Quantcast
Environmental News for a Healthier Planet and Life

Help Close a Deadly Loophole to Protect Chimpanzees

Help Close a Deadly Loophole to Protect Chimpanzees

Center for Biological Diversity

Speak up today to protect chimpanzees who can't defend themselves.

The worldwide population of wild chimpanzees has fallen by nearly 70 percent in the past 30 years. Wild chimpanzees have been protected under the Endangered Species Act since 1976, but a special rule exempting captive chimpanzees from protections is compromising conservation efforts.

Chimpanzees are endangered everywhere due to habitat loss, poaching and illegal trafficking. Wild chimpanzees are captured and sold for use as entertainment, as pets and as test subjects. The loophole in the Endangered Species Act creates a vicious cycle of supply and demand—Chimpanzees are exploited for entertainment, giving people the misconception that the species is common in the wild, which creates a demand for pet chimpanzees, which in turn leads to more poaching.

The exemption in the U.S. also undermines international chimpanzee conservation efforts. African nations see the animals being commercially exploited in America and have little incentive to protect them in their home range.

This loophole is preventing the recovery of chimpanzees in the wild by encouraging their illegal trade.

The U.S. Fish and Wildlife Service is now considering whether to extend full protection to captive chimpanzees. Take action now in support of protecting all chimpanzees, both wild and captive, as an endangered species.

Click here to find out more and take action.

For more information, click here.

Area bordering Kaxarari Indigenous territory in Labrea, Amazonas state, Brazil, in August, 2020. Christian Braga / Greenpeace
Tropical forests are guardians against runaway climate change, but their ability to remove carbon dioxide from the atmosphere is wearing down. The Amazon, which accounts for more than half of the world's rainforest cover, is on the verge of turning into a carbon source.
Read More Show Less

EcoWatch Daily Newsletter

New EU rules could ban the vegan industry from even referencing anything dairy-like or using packaging associated with dairy products. sergeyryzhov / Getty Images

What's in a name? Apparently, a lot. According to the European Union (EU), plant-based, dairy alternatives commonly referred to as almond milk or vegan cheese cannot be marketed as such. New, stricter rules under consideration this week could ban the vegan products from even referencing anything dairy-like or using packaging associated with the dairy industry.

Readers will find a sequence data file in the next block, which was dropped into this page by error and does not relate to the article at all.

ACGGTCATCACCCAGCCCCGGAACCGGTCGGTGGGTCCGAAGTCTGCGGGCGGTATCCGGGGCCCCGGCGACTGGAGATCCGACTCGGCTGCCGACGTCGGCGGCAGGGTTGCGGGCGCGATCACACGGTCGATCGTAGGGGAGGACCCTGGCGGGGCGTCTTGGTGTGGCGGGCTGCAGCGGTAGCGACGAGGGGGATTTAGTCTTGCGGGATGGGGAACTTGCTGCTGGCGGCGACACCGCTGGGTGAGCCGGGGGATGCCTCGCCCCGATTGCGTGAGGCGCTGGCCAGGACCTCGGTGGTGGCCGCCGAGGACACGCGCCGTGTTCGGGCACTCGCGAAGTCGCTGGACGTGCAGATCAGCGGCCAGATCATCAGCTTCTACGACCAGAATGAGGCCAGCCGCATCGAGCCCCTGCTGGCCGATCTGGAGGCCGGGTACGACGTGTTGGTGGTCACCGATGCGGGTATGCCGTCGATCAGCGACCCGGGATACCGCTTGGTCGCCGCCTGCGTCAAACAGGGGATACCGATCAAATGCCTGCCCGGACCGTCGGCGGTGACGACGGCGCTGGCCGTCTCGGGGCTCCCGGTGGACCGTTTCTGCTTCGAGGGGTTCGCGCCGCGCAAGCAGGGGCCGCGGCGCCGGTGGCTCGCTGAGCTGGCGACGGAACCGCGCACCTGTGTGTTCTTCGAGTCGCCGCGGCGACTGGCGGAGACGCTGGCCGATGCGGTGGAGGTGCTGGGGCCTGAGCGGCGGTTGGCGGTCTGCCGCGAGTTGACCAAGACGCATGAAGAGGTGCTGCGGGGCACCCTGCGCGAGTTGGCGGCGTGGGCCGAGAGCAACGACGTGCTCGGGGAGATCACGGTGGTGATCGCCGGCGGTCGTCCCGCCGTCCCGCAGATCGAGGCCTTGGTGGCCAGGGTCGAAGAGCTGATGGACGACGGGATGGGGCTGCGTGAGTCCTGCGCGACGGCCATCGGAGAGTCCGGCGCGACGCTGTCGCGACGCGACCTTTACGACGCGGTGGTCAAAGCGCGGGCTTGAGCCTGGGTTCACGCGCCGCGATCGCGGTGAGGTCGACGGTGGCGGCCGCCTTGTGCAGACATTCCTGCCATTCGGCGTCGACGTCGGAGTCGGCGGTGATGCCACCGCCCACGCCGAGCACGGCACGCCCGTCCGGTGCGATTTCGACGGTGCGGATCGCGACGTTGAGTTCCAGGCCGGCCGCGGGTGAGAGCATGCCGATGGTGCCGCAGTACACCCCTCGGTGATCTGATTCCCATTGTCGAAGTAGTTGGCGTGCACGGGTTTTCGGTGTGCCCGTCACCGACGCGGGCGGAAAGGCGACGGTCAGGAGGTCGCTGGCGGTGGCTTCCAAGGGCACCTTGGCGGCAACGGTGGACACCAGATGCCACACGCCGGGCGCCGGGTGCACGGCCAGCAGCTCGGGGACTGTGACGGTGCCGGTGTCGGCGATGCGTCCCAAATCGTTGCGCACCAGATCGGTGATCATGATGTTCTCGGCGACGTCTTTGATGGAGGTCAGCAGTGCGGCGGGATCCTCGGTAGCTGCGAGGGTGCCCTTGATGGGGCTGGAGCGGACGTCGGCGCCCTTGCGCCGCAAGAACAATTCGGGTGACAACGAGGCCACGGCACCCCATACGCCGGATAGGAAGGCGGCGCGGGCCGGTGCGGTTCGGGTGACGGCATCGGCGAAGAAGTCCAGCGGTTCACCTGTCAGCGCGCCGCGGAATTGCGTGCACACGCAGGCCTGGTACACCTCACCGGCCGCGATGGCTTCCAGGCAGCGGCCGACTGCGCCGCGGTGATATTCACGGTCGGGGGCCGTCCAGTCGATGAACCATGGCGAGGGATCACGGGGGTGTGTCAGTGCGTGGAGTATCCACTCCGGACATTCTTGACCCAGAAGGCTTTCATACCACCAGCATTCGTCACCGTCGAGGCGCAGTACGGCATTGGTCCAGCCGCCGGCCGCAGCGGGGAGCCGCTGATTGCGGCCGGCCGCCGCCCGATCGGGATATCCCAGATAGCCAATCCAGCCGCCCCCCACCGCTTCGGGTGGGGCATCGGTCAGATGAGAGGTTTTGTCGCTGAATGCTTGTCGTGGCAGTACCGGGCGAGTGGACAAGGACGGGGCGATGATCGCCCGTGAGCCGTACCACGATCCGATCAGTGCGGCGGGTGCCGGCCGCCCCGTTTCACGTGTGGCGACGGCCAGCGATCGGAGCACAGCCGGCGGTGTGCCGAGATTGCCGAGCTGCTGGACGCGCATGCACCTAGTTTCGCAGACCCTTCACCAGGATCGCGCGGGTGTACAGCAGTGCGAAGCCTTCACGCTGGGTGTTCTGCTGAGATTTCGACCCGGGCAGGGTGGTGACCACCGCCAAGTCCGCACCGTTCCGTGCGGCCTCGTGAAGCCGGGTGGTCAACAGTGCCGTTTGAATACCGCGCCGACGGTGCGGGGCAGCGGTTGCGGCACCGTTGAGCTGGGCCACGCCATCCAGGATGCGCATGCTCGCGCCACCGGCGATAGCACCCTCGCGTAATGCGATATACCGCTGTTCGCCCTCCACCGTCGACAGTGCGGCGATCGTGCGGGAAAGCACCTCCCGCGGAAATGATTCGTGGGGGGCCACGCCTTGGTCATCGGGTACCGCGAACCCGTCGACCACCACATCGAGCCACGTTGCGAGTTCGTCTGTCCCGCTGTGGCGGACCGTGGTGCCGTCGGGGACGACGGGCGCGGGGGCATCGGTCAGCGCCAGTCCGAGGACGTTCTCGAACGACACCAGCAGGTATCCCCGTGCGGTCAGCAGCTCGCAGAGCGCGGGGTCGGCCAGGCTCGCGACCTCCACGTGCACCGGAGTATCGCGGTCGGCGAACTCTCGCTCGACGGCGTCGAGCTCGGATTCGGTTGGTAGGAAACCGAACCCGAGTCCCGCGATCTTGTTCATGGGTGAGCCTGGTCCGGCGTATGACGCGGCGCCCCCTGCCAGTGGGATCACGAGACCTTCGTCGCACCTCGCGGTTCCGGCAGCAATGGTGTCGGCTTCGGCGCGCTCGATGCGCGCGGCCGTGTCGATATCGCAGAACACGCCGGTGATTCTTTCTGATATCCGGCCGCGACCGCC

Read More Show Less

Trending

A dementia patient with her guide spends the day at an alpaca farm as therapy in the village of Krukow on April 20, 2017 near Geesthacht, Germany. Morris MacMatzen / Getty Images

Therapeutic riding as occupational therapy, dogs visiting children with learning disabilities in school or hens spending time with seniors in elderly homes – so called animal-assisted interventions are manifold.

Read More Show Less
The Bulletin of the Atomic Scientists' "Doomsday Clock" — an estimate of how close humanity is to the apocalypse — remains at 100 seconds to zero for 2021. Eva Hambach / AFP / Getty Images

By Brett Wilkins

One hundred seconds to midnight. That's how close humanity is to the apocalypse, and it's as close as the world has ever been, according to Wednesday's annual announcement from the Bulletin of the Atomic Scientists, a group that has been running its "Doomsday Clock" since the early years of the nuclear age in 1947.

Read More Show Less
The 13th North Atlantic right whale calf with their mother off Wassaw Island, Georgia on Jan. 19, 2010. @GeorgiaWild, under NOAA permit #20556

North Atlantic right whales are in serious trouble, but there is hope. A total of 14 new calves of the extremely endangered species have been spotted this winter between Florida and North Carolina.

Read More Show Less